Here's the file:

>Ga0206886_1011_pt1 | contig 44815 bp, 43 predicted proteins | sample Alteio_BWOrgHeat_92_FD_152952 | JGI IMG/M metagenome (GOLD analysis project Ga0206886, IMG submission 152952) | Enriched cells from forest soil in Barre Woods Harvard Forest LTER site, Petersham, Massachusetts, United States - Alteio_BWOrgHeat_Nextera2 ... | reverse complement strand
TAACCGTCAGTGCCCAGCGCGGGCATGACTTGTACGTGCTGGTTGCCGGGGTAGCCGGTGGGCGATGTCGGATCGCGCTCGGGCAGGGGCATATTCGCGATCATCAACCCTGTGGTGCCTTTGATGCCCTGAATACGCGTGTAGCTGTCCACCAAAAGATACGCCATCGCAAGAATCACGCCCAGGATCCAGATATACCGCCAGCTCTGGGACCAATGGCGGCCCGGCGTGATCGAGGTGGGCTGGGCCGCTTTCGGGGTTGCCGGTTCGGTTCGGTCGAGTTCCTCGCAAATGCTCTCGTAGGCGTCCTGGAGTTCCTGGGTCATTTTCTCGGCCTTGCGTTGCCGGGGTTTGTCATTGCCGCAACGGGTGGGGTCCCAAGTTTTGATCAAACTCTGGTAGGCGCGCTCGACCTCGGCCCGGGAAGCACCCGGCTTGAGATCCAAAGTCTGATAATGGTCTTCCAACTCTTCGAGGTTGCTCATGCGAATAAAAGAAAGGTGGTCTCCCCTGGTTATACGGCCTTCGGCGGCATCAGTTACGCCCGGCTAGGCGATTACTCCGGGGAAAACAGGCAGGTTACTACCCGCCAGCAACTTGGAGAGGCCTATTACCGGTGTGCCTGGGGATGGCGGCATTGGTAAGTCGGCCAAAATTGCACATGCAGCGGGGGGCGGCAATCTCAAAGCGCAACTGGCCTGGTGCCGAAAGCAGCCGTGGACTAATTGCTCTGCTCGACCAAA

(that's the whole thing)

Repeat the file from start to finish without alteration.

>Ga0206886_1011_pt1 | contig 44815 bp, 43 predicted proteins | sample Alteio_BWOrgHeat_92_FD_152952 | JGI IMG/M metagenome (GOLD analysis project Ga0206886, IMG submission 152952) | Enriched cells from forest soil in Barre Woods Harvard Forest LTER site, Petersham, Massachusetts, United States - Alteio_BWOrgHeat_Nextera2 ... | reverse complement strand
TAACCGTCAGTGCCCAGCGCGGGCATGACTTGTACGTGCTGGTTGCCGGGGTAGCCGGTGGGCGATGTCGGATCGCGCTCGGGCAGGGGCATATTCGCGATCATCAACCCTGTGGTGCCTTTGATGCCCTGAATACGCGTGTAGCTGTCCACCAAAAGATACGCCATCGCAAGAATCACGCCCAGGATCCAGATATACCGCCAGCTCTGGGACCAATGGCGGCCCGGCGTGATCGAGGTGGGCTGGGCCGCTTTCGGGGTTGCCGGTTCGGTTCGGTCGAGTTCCTCGCAAATGCTCTCGTAGGCGTCCTGGAGTTCCTGGGTCATTTTCTCGGCCTTGCGTTGCCGGGGTTTGTCATTGCCGCAACGGGTGGGGTCCCAAGTTTTGATCAAACTCTGGTAGGCGCGCTCGACCTCGGCCCGGGAAGCACCCGGCTTGAGATCCAAAGTCTGATAATGGTCTTCCAACTCTTCGAGGTTGCTCATGCGAATAAAAGAAAGGTGGTCTCCCCTGGTTATACGGCCTTCGGCGGCATCAGTTACGCCCGGCTAGGCGATTACTCCGGGGAAAACAGGCAGGTTACTACCCGCCAGCAACTTGGAGAGGCCTATTACCGGTGTGCCTGGGGATGGCGGCATTGGTAAGTCGGCCAAAATTGCACATGCAGCGGGGGGCGGCAATCTCAAAGCGCAACTGGCCTGGTGCCGAAAGCAGCCGTGGACTAATTGCTCTGCTCGACCAAA